The humanist community: Alive and well in the D.C. area
As a member of the clergy at one of the region's humanist congregations, I can answer Petula Dvorak's question: What do humanists have to offer in terms of religious community? ["An intensifying tug of war over Christmas," Metro, Nov. 12.]
Like all religious people, we seek to find ways to live our values, to create rituals that are meaningful, to raise our children surrounded by love, to work for justice. Our Sunday mornings don't look that unusual. We gather, sing, meditate, listen to a reflection and share our thoughts, take a collection. Sometimes we dedicate babies in our naming ceremony, sometimes we gather to mourn those we have lost.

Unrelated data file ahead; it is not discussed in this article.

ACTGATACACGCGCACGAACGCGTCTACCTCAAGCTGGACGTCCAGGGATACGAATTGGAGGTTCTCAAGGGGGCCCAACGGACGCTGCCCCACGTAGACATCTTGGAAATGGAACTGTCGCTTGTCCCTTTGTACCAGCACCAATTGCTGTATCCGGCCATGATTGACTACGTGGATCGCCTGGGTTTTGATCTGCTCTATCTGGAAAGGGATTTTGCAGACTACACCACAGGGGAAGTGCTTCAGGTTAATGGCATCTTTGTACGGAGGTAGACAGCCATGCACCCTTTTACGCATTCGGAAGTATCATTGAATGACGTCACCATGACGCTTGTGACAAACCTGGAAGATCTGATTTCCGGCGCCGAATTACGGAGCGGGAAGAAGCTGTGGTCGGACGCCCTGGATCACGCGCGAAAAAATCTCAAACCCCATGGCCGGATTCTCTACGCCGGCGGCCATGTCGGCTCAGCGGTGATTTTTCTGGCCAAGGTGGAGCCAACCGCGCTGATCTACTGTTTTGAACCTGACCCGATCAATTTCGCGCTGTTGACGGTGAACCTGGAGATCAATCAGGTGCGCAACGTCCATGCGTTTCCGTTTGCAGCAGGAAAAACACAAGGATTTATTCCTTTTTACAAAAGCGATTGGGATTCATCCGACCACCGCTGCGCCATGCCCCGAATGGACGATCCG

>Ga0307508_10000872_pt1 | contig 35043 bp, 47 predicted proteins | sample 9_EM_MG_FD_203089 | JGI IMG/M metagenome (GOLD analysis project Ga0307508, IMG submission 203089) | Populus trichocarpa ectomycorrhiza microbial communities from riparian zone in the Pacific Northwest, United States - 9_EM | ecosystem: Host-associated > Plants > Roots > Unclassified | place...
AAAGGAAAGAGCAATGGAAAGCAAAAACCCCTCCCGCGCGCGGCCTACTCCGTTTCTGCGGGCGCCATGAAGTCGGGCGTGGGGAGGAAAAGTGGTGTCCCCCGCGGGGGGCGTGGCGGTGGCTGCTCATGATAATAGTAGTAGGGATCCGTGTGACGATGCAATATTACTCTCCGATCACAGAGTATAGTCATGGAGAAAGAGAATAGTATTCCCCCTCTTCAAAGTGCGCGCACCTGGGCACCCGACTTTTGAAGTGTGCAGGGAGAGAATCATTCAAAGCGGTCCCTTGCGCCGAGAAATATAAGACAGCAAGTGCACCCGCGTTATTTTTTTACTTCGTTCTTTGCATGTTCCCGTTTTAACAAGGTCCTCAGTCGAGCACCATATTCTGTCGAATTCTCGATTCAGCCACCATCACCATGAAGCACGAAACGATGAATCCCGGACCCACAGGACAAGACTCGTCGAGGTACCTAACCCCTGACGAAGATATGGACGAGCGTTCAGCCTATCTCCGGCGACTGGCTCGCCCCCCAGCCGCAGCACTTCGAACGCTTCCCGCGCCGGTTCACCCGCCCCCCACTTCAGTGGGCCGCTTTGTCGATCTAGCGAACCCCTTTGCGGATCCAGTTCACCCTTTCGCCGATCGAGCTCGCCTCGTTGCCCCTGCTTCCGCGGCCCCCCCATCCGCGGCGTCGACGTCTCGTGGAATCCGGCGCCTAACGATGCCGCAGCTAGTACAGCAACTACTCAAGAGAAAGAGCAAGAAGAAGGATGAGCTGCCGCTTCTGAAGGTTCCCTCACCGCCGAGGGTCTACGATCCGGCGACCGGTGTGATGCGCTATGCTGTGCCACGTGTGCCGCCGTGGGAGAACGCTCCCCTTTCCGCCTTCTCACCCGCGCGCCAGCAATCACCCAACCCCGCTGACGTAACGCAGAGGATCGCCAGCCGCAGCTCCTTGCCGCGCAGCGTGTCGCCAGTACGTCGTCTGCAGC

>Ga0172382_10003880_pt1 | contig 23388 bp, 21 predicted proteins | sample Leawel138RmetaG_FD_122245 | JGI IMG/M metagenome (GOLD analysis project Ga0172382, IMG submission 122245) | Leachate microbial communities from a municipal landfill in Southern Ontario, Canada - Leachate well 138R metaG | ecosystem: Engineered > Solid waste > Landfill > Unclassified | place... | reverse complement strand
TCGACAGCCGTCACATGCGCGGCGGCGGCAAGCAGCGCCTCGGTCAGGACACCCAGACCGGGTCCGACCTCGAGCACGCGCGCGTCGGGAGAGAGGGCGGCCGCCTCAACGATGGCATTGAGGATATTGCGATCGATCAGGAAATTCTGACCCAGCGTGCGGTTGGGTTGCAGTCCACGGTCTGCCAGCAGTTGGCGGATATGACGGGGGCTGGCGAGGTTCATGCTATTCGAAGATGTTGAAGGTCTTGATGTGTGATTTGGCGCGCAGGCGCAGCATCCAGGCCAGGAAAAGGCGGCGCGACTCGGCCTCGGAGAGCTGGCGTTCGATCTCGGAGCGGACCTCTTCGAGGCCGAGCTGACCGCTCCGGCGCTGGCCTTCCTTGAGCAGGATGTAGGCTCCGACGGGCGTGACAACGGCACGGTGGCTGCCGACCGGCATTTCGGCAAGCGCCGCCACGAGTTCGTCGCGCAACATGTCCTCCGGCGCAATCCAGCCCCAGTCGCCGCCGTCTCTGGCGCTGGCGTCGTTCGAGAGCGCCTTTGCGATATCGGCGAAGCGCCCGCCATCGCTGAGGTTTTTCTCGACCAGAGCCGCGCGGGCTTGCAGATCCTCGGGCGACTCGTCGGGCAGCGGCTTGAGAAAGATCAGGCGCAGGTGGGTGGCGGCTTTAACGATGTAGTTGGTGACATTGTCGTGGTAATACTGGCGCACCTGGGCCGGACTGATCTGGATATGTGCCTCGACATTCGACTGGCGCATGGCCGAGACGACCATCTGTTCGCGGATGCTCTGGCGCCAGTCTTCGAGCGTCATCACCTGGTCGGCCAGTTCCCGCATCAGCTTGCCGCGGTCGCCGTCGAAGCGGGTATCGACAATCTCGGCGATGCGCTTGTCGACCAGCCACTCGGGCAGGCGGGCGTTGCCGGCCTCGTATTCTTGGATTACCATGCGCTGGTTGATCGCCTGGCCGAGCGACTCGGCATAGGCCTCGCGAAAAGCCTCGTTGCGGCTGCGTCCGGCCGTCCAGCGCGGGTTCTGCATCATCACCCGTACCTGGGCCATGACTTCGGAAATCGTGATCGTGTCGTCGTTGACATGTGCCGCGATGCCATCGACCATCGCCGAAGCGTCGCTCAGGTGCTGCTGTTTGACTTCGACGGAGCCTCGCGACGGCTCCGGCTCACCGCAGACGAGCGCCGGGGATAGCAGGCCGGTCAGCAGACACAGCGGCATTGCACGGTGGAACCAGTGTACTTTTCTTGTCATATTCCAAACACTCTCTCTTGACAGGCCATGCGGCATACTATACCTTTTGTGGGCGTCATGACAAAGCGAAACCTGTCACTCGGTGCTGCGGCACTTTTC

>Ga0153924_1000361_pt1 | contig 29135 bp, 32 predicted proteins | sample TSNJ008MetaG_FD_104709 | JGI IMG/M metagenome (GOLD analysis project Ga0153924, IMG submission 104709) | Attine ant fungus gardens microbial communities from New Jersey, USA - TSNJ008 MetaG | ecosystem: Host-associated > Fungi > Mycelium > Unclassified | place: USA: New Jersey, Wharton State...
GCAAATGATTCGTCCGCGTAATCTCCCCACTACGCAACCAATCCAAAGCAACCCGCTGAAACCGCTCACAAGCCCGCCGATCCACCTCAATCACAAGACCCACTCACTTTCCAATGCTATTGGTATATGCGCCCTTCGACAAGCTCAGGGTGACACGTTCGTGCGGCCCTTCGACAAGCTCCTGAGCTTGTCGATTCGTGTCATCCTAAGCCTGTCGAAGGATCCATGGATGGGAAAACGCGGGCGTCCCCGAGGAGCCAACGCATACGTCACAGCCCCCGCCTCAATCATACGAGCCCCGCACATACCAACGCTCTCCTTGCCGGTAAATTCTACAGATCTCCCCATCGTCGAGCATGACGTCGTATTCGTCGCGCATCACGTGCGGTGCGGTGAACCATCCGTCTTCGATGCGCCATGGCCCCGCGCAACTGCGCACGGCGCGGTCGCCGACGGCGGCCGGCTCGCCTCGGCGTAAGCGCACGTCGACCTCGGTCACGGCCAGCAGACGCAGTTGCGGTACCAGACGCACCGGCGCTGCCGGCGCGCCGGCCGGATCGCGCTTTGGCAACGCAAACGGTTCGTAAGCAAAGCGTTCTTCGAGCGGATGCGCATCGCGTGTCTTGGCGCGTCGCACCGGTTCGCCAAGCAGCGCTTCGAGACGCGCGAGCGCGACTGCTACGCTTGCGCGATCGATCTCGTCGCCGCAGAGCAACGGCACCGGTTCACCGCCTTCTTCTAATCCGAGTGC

For me, humanism is not about the rejection of something else but the affirmation of the human spirit, of the preciousness of every person. For those who gather with us each Sunday, it's often simply about finding a community that helps them through their week, a community that gives them hope and shows them love.
We're not the only congregation in town; humanists are welcomed at other Ethical Societies, Unitarian Universalist and Humanistic Jewish congregations across the D.C. area. So if you are a humanist, part of an interfaith couple, or just looking for a community: You are welcome here.
Amanda Poppei, Washington
The writer is senior leader at the Washington Ethical Society.